HCP 1021 Atlas

A total of 1021 participants from the HCP database were used to construct the atlas. The image acquisition parameters are identical to those described previously. The diffusion data were reconstructed and warped to the Montreal Neurological Institute (MNI) space using q-space diffeomorphic reconstruction (Yeh and Tseng, 2011) with a diffusion sampling length ratio of 1.25 and output resolution of 1 mm. The group average atlas was then constructed by averaging the reconstructed data of the 1021 individual subjects within the MNI space.

Fiber Tracking and Analysis

We performed deterministic fiber tracking using DSI Studio software, which utilizes a generalized streamline fiber tracking method (Yeh et al., 2013). Parameters selected for fiber tracking included a step size of 0.2 mm, a minimum fiber length of 20 mm and a turning angle threshold of 60°. For progression locations containing >1 fiber orientation, fiber orientation most congruent with the incoming direction and turning angle <60° was selected to determine subsequent moving direction. Each progressive voxels’ moving directional estimate was weighted by 20% of the previous voxels incoming direction and by 80% of its nearest fiber orientation. This sequence was repeated to create fiber tracts. Termination of the tracking algorithm occurred when the quantitative anisotropy (QA) (Yeh et al., 2013) dropped below a subject-specific value: when fiber tract continuity no longer met the progression criteria, or when 100,000 tracts were generated. We pre-selected QA termination threshold, between 0.02 and 0.08, by analyzing the number of false continuities generated within each subjects’ dataset and chose the compromise value that allowed optimal anatomical detail with minimal noise. Likewise, we selected a smoothing parameter of 50% for the same reason stated previously.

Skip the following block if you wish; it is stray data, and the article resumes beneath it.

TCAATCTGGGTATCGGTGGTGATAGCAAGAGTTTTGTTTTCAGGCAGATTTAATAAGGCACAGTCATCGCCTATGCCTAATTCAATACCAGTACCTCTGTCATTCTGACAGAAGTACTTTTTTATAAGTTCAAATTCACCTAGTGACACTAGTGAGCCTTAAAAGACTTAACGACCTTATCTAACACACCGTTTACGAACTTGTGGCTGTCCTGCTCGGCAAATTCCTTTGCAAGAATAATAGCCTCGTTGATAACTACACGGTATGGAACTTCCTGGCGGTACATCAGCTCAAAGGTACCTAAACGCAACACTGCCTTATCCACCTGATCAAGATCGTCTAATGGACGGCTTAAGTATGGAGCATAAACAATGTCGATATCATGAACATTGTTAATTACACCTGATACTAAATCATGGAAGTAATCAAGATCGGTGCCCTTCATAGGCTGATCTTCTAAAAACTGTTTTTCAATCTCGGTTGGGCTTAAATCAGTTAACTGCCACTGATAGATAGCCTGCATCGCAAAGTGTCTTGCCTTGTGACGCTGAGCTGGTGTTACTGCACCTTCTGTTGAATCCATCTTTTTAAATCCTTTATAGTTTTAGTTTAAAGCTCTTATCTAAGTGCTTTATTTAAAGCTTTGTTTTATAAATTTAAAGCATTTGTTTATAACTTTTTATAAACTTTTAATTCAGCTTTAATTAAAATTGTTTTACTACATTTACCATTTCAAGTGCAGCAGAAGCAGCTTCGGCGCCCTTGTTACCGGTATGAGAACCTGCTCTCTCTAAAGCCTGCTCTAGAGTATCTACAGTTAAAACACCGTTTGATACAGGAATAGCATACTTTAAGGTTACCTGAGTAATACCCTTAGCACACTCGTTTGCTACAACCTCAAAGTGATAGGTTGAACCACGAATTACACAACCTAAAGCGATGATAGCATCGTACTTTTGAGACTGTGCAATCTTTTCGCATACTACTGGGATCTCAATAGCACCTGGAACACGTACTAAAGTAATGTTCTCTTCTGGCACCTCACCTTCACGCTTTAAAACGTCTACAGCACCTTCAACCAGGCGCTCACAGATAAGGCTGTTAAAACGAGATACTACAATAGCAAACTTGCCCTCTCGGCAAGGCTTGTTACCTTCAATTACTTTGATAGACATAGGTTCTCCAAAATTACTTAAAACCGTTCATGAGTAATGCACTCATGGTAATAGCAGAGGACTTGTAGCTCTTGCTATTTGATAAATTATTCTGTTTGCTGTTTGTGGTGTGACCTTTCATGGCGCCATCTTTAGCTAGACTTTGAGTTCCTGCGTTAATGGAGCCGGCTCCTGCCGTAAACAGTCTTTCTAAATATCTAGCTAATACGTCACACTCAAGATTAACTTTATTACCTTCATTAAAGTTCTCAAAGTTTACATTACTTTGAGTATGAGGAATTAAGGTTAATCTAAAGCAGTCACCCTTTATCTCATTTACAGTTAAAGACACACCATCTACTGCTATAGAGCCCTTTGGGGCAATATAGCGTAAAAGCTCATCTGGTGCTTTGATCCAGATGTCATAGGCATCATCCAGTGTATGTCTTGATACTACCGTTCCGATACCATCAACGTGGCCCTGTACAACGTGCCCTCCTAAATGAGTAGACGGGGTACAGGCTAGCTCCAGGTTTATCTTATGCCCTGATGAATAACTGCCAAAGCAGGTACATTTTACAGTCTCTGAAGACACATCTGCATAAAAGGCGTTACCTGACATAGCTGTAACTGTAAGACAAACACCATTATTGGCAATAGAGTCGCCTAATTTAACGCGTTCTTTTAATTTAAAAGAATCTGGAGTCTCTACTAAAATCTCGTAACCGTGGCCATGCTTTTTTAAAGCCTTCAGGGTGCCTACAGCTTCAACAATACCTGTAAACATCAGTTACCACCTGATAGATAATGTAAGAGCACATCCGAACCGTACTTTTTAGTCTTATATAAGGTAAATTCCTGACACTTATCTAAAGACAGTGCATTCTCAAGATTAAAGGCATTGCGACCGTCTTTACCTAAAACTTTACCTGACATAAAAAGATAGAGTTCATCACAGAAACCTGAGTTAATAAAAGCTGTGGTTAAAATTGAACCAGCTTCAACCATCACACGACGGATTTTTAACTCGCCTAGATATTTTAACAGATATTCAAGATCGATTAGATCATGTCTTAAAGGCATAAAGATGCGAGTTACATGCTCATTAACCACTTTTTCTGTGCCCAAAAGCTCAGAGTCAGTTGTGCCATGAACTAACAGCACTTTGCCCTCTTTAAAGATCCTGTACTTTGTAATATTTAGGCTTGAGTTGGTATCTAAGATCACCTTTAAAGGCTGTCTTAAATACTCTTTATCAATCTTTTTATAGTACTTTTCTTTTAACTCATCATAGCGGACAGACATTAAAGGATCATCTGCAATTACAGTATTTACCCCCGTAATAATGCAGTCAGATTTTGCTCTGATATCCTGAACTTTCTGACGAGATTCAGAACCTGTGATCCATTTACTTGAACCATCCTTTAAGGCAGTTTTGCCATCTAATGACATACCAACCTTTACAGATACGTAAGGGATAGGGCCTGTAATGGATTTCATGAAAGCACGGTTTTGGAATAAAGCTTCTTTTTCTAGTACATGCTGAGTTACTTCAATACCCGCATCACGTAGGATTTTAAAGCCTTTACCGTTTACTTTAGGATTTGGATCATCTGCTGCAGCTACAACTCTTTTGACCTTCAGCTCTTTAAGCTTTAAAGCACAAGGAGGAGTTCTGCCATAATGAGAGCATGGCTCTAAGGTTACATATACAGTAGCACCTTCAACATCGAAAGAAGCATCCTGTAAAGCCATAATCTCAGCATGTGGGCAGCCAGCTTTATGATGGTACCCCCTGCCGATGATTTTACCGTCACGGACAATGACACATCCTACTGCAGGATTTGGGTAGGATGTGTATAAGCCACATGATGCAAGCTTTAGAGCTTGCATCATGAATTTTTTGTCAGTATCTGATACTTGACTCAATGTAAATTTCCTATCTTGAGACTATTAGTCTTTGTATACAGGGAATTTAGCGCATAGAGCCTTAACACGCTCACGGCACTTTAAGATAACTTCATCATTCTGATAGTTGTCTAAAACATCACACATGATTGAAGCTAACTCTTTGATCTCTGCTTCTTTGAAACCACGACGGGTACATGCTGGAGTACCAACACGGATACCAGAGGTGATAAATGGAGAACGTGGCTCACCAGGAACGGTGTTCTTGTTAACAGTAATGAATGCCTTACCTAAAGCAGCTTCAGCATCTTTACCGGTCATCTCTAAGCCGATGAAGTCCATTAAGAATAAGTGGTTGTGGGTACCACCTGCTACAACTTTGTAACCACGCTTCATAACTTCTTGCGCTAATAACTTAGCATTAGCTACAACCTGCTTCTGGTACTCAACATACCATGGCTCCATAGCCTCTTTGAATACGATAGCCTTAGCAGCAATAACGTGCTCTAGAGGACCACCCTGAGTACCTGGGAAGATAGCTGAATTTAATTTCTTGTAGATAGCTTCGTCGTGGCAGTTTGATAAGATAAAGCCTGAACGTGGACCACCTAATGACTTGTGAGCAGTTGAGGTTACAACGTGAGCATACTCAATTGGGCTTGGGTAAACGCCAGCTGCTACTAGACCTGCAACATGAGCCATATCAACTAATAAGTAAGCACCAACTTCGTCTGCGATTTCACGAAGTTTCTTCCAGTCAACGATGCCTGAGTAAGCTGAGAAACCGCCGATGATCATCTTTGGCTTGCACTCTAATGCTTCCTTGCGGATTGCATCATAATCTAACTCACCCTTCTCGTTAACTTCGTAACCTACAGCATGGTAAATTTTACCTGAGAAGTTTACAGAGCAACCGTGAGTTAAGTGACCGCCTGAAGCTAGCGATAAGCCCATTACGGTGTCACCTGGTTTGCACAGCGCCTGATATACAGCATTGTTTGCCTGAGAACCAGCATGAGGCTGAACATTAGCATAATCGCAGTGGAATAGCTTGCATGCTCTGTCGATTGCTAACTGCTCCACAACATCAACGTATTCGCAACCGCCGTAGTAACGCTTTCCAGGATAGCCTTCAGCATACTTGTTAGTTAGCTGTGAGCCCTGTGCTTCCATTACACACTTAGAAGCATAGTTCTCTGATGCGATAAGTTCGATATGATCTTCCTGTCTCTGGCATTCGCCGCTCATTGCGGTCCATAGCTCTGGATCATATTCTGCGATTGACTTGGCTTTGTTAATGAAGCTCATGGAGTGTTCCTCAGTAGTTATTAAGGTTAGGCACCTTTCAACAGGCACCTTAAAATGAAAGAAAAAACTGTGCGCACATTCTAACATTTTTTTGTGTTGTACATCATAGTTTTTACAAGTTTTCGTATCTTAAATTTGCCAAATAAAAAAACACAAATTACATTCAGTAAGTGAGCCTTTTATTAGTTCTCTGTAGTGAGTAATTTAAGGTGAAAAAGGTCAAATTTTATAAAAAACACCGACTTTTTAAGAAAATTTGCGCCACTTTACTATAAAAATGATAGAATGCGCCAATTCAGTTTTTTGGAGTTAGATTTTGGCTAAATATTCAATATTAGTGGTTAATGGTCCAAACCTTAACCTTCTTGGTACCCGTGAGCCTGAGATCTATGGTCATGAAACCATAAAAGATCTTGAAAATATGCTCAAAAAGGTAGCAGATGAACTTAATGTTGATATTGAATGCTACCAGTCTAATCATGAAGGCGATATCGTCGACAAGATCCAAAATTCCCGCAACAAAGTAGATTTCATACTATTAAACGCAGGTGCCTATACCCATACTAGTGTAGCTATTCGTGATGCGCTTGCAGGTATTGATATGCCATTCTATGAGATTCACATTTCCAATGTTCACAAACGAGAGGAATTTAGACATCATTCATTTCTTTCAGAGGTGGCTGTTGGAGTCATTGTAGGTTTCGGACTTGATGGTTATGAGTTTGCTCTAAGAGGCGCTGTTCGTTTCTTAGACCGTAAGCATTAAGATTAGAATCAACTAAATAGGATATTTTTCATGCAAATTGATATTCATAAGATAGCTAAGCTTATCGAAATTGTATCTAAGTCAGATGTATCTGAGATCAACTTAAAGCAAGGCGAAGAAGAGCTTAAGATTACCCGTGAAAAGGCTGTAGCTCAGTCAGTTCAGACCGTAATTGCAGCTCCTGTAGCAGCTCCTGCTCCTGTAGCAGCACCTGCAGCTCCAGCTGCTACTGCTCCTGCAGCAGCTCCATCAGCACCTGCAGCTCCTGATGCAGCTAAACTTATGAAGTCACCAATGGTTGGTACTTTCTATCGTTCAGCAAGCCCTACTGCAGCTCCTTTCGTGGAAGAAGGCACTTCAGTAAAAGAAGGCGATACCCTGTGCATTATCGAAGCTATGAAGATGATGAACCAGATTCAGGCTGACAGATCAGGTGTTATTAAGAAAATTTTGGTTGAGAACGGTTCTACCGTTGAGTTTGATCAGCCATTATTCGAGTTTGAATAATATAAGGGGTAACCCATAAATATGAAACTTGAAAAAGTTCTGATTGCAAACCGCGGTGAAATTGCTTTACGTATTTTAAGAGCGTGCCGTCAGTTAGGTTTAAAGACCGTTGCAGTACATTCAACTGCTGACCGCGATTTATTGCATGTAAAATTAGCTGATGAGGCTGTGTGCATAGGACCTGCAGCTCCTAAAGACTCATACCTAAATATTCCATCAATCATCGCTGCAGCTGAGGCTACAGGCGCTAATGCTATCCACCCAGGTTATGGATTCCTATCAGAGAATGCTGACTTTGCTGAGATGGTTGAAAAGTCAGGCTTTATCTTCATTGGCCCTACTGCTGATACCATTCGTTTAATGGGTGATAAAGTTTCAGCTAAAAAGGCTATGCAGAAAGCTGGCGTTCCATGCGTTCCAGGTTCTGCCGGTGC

Region of Interest Placement and Fiber Selection

Unlike our previous studies, and in an effort to replicate published methodology (Catani et al., 2003; Latini et al., 2017), we chose a two region of interest (ROI) approach rather than an atlas-based seeding approach. This method was chosen to minimize a priori selection of feed-backward or feed-forward tracts. A spherical ROI was positioned within the white matter of the anterior temporal lobe. A second, rectangular ROI was placed in the coronal plane at the temporo-occipital junction. To avoid commissural fibers and false continuities, a rectangular region of avoidance was placed across the sagittal hemispheric midline. Once 100,000 fiber tracts were generated, we manually removed fibers passing through the ventral external capsule [i.e., inferior fronto-occipital (IFOF), uncinate (UF) fasciculi] and fibers resembling the arcuate fasciculus (AF), superior longitudinal fasciculus (SLF) and middle longitudinal fasciculus (MdLF) (Figure 1A).